A Japanese team has announced that it has found a giant meteorite from a distant asteroid, and that it is the first time the team has located a previously unidentified object.
The new finding was made possible after a NASA asteroid mission failed in 2017 and the team sent a team of experts to collect samples.
The mission was called Kaguya, after a character from the popular anime show “Kaguya Shibuya”.
The team said the asteroid, known as a kakutai (diamond) asteroid, was located in the southern hemisphere of the asteroid belt between Mars and Jupiter.
They said the object had been discovered by observing the asteroid’s composition with a radar telescope in the southwestern part of the belt, and using computer simulations to see where it could be in terms of its mass.
The team’s findings are not yet complete, but the team said that the asteroid has a mass of about 300 kilometres (186 miles) and a diameter of about 200 kilometres (124 miles).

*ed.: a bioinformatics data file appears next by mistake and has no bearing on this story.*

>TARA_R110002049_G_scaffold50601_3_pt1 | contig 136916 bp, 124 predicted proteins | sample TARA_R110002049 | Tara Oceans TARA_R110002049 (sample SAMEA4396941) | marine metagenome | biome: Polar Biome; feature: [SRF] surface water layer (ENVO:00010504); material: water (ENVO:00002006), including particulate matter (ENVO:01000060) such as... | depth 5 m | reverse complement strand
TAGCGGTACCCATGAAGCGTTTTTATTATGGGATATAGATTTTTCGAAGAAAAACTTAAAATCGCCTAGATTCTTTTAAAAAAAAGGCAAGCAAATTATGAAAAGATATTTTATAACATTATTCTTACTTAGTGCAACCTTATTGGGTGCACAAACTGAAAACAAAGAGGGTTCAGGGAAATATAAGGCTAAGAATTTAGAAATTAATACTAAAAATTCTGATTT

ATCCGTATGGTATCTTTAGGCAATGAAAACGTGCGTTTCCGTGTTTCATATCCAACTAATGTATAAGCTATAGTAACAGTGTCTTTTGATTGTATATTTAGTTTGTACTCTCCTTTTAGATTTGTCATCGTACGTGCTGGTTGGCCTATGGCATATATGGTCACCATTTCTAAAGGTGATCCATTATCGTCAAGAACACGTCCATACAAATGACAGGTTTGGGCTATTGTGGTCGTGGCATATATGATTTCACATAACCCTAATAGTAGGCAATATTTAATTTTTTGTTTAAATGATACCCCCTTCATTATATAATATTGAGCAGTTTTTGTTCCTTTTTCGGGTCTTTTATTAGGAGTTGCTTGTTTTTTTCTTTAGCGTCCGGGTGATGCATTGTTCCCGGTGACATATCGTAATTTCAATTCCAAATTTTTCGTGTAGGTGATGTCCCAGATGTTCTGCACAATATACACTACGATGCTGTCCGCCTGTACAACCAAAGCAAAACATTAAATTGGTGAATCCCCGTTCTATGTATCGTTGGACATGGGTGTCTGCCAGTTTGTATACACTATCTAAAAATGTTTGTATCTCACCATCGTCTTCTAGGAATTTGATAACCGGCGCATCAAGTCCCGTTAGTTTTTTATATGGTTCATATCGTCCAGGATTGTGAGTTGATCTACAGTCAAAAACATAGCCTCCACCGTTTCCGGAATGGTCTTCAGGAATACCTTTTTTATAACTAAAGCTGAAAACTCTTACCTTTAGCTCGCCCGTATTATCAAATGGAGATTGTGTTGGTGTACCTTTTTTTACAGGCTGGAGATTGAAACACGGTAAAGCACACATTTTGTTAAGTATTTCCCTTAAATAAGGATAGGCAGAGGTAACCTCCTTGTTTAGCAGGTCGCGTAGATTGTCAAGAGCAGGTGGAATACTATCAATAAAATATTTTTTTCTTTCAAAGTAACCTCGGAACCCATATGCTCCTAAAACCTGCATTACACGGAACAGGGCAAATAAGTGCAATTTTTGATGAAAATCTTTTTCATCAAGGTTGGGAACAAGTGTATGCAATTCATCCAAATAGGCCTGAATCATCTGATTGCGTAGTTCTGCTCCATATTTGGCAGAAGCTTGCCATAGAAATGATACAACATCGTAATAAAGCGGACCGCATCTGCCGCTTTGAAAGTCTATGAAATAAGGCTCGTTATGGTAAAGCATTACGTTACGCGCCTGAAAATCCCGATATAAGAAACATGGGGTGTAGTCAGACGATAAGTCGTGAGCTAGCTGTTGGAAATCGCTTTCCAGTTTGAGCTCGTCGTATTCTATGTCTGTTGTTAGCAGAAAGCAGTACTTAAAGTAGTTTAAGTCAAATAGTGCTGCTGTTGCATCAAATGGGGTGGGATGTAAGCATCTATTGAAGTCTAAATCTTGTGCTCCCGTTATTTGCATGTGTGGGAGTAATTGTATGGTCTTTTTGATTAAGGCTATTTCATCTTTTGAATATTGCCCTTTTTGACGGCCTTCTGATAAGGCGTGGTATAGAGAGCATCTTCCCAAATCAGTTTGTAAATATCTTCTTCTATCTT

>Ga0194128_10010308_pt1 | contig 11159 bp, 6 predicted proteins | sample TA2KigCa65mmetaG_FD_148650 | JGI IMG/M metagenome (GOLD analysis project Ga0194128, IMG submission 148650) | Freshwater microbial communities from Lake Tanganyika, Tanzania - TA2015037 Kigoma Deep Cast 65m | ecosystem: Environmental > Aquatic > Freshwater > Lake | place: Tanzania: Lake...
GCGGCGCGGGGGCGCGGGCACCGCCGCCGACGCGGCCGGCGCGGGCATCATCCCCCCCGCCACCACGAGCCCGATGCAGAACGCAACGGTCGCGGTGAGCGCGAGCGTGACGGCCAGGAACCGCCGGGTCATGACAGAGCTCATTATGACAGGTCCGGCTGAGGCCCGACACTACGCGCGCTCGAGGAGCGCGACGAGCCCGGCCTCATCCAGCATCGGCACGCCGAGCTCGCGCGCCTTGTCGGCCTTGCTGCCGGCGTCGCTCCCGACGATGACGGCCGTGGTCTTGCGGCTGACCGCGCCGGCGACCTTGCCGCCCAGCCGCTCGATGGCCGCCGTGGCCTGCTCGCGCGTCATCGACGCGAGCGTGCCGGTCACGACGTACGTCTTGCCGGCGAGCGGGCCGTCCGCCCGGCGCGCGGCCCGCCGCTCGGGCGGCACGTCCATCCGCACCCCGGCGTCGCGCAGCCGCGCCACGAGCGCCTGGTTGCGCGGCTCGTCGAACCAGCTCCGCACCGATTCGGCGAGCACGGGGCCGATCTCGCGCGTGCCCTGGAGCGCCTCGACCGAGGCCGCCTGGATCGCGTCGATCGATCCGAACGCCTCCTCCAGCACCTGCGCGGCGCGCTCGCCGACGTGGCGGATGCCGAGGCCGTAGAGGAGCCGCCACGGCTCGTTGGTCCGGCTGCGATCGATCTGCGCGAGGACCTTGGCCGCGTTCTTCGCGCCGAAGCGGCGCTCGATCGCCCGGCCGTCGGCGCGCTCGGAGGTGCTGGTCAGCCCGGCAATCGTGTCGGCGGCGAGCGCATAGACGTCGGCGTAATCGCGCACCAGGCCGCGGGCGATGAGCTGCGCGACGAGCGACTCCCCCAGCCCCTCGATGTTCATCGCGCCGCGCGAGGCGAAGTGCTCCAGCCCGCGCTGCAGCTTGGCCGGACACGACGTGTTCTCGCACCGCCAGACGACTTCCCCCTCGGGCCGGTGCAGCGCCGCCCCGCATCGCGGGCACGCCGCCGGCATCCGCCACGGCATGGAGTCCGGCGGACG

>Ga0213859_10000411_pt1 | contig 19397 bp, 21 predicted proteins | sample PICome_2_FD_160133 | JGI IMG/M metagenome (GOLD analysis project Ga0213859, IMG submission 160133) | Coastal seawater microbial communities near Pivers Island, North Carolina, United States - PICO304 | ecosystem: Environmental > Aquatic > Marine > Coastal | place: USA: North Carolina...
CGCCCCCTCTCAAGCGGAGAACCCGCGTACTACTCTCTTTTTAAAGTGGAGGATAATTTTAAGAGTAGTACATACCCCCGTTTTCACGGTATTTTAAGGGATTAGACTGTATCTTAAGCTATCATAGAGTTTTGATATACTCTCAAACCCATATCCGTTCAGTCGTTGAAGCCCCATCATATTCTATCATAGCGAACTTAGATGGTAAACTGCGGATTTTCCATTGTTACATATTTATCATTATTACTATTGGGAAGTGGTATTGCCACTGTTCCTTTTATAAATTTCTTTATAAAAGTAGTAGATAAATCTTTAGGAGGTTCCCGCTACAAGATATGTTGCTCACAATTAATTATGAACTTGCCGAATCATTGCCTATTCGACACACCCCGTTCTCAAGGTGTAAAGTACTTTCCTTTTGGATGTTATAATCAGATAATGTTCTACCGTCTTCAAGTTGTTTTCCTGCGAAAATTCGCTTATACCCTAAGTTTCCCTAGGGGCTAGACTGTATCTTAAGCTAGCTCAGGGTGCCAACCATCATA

“Kaguiya was discovered in the asteroid belts between Mars, Jupiter and Saturn, and it was thought to have been a member of a meteor shower,” said team member Yuji Fukui.
The Kaguyas discovery is a significant achievement in science.
The spacecrafts first mission was launched in 1997.
It is now a member in space of the NEO Interplanetary Boundary Observatory, which is based in the Canary Islands.
It is the only asteroid mission in the world to be launched into orbit, and is a major scientific opportunity for the team.
“This is the beginning of a new chapter in our planetary science history,” Fukui said.